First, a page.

Netflix recently released a limited series based on the 1983 book, “The Queen’s Gambit,” written by Walter Tevis. When the show with the same name came out in late October of 2020, it became one of the most-watched limited series on Netflix to date.
The show takes viewers through the life of main character Beth Harmon, from orphan to child prodigy and world-renowned chess player. While the main plot focuses on Beth’s unique rise to fame, it is hard to miss her underlying struggle with substance use and childhood trauma.
In addition to being entertaining, The Queen’s Gambit can help viewers understand the concept of high-functioning addiction, how to recognize it, and the possible causes.
When Beth Harmon’s mother passes away tragically and she moves into an orphanage, she discovers at a young age the effects of tranquilizers or Benzodiazepines.
Though we now know the dangers of this medication, it was prescribed generously throughout the 1950-1960’s (when the show takes place) as a way to keep people calm. The story goes that Beth’s orphanage gives each child a green “vitamin” (tranquilizer) every day to keep them well behaved.
Early on, a friend tells Beth to hold on to hers and take it before bed, as it makes the children groggy during the day. This advice comes around the same time as Beth Harmon discovers the game of chess, when she sees the janitor at the orphanage playing by himself and befriends him.
She quickly realizes that not only do the “green pills” make her feel good at nighttime, but they allow her to enter an almost meditative state in which she can visualize a chess board with moving pieces on the ceiling above her bed.
Chess gives Beth a pastime more than anything in the beginning. She reaches an obsession with the game quickly, asking Mr. Shaibel (the janitor) to teach her new moves daily and explain every move he makes when they challenge each other.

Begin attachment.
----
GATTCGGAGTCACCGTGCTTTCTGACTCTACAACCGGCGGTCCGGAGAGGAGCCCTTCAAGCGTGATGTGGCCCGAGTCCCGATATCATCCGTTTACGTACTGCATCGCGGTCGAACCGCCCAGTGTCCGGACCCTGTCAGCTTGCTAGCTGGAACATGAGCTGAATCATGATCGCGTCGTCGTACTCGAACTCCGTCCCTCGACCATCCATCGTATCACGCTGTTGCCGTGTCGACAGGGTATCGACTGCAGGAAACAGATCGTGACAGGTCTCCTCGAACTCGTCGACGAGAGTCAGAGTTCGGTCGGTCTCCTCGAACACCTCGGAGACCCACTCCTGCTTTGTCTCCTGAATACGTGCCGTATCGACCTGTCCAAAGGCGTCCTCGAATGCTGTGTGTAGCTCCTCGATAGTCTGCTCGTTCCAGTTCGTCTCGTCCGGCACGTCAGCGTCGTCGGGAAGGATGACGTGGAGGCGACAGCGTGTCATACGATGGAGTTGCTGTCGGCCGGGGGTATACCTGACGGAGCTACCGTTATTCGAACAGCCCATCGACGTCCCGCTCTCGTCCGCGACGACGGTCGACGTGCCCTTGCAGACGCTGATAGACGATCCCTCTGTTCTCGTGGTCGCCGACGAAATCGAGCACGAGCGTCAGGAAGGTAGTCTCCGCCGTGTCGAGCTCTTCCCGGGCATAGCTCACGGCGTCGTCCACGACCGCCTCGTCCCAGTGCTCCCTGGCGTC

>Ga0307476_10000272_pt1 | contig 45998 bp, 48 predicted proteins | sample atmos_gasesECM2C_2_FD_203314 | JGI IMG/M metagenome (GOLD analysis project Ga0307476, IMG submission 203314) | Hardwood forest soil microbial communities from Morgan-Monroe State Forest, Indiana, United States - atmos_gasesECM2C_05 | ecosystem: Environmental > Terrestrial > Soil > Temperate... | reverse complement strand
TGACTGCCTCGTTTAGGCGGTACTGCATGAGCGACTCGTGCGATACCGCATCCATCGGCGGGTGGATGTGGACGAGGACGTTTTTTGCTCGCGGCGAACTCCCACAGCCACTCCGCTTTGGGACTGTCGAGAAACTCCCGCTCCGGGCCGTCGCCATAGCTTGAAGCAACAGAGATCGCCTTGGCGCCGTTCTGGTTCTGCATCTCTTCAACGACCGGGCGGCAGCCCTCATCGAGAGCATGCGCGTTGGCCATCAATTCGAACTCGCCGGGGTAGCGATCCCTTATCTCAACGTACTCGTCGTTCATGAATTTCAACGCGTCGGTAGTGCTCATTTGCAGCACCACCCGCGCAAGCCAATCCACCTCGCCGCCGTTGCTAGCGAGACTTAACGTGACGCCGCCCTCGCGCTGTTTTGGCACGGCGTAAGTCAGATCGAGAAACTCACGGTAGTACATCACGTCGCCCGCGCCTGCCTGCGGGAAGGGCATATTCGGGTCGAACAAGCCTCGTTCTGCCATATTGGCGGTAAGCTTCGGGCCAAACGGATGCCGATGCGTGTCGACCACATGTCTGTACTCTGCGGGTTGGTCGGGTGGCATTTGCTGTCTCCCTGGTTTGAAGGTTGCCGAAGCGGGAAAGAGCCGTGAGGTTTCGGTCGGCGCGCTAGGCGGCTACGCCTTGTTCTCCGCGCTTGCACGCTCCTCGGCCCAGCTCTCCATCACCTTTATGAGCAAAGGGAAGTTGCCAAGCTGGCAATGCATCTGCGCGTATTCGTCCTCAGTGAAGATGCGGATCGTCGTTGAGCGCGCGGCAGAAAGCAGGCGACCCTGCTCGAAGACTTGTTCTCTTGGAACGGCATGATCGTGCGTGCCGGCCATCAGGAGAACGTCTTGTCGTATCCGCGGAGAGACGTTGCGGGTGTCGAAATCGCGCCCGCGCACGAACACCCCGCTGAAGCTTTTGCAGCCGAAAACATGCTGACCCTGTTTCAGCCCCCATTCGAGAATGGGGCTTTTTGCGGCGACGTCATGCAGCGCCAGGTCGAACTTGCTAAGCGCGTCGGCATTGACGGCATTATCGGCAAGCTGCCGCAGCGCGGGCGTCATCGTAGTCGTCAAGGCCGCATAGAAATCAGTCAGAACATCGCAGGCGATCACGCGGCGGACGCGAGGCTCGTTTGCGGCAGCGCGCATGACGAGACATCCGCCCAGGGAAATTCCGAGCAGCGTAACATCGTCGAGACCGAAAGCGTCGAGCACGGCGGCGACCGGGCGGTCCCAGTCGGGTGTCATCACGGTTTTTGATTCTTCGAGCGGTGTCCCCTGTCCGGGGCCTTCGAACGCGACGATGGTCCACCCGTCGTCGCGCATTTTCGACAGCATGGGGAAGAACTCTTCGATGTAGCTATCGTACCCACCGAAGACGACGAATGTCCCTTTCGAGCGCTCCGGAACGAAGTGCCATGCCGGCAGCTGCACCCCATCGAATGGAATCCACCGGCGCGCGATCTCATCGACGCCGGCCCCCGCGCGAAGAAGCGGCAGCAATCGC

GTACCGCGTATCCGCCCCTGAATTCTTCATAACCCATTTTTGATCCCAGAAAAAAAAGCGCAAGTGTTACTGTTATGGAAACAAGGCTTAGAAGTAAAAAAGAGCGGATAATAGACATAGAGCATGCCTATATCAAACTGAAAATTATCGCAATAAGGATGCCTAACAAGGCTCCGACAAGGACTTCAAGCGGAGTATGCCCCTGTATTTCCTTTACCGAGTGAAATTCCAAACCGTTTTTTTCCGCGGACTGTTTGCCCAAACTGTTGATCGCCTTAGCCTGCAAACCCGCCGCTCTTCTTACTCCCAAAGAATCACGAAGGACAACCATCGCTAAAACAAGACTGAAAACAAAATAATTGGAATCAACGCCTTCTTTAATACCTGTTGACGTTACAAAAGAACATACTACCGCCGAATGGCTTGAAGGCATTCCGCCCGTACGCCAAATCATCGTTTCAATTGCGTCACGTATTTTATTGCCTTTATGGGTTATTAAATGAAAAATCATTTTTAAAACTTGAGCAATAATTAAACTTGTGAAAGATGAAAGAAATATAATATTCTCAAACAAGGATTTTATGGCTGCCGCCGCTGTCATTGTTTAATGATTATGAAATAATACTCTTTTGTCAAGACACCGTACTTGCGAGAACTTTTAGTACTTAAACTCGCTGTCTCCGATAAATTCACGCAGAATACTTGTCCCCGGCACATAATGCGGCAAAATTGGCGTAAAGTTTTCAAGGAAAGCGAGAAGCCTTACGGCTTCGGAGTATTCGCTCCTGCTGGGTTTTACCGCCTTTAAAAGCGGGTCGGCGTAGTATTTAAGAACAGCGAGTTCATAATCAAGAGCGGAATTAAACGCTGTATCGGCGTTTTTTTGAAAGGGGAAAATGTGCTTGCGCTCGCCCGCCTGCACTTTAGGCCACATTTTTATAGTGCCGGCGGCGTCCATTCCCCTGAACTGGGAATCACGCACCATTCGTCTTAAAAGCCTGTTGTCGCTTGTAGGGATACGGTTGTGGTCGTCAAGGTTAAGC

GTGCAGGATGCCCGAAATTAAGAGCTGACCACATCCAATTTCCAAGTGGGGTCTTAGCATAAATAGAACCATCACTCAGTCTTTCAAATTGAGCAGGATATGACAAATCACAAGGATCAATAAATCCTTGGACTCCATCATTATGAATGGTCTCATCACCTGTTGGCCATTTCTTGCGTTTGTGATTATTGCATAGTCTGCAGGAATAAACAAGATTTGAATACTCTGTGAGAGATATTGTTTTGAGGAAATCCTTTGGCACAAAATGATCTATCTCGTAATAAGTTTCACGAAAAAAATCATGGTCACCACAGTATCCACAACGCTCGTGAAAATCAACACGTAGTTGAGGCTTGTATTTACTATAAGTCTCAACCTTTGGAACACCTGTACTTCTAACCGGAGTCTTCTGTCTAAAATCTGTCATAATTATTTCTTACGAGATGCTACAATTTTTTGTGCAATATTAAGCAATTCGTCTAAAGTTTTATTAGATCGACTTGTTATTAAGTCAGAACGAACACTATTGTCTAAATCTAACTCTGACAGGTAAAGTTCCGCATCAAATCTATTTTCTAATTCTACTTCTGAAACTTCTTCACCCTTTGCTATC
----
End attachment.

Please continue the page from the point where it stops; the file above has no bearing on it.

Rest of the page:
While the audience watches the young girl become increasingly good at chess in the basement of the orphanage, we also see her addiction to the green “vitamins” grow. Beth starts to hide the pills in her toothbrush cup for a few days before taking what seems like 3-5 pills before bedtime.
Presumably, she does this because her body has built a tolerance to the small dosage given to the children each day. Now Beth must take more pills to get the feeling she originally got from just one.
To make matters worse, around this time we are informed that due to state laws, the orphanage can no longer supply the tranquilizers to the children.
Beth’s only friend in the orphanage named Jolene puts it nicely after the green vitamins are banned – “There’s going to be some jumpy orphans around here the next few days.” And she is right, starting with Beth Harmon herself.
The next day, Beth is supposed to play in a “simultaneous” chess game at the local high school, meaning she will play 12 games of chess at the same time with 12 different people.
She is visibly nervous when she realizes she has no more medication, and this is the real moment it’s clear that she thinks she needs the pills to play chess well. In the end, Jolene saves the day by slipping her some green vitamins before she leaves for the high school.
Beth impresses the chess club as well as many other high school students during the exhibition, and her dependence on the medication continues on.
The last scene we see about Beth and her addiction to the tranquilizers is filled with desperation and clear signs of substance use disorder. Beth plans out a time to sneak into the medication window at the orphanage, where she’s wishfully watched the banned green vitamins sit for weeks.
When the rest of the house is watching a movie, she puts her plan into action and ends up breaking into the room with the pills, putting a handful in her mouth, then deciding she wants to take the whole jar.
Beth gets caught climbing back out and everyone watches as she drops the glass container of pills on the ground, then faints from their effects. We learn in the following episode that after this, she is forbidden to play chess with Mr. Shaibel.
The next time we see Beth Harmon, she is being adopted by Mr. and Mrs. Wheatley. Mr. Wheatley very quickly leaves the picture after Beth moves in with the couple, leaving Alma Wheatley to take care of the now-teenager.
Alma has her own substance use issues, and this brings back Beth’s addiction in a few ways. It is revealed that in addition to alcoholism, new adoptive mother Mrs. Wheatley is also prescribed the same green tranquilizer pills Beth used to take at the orphanage.
Once Beth discovers this, it is implied that she begins to take some pills when she picks up Alma’s prescription. At the same time, Beth is getting into and winning more chess tournaments, furthering her story as a child prodigy.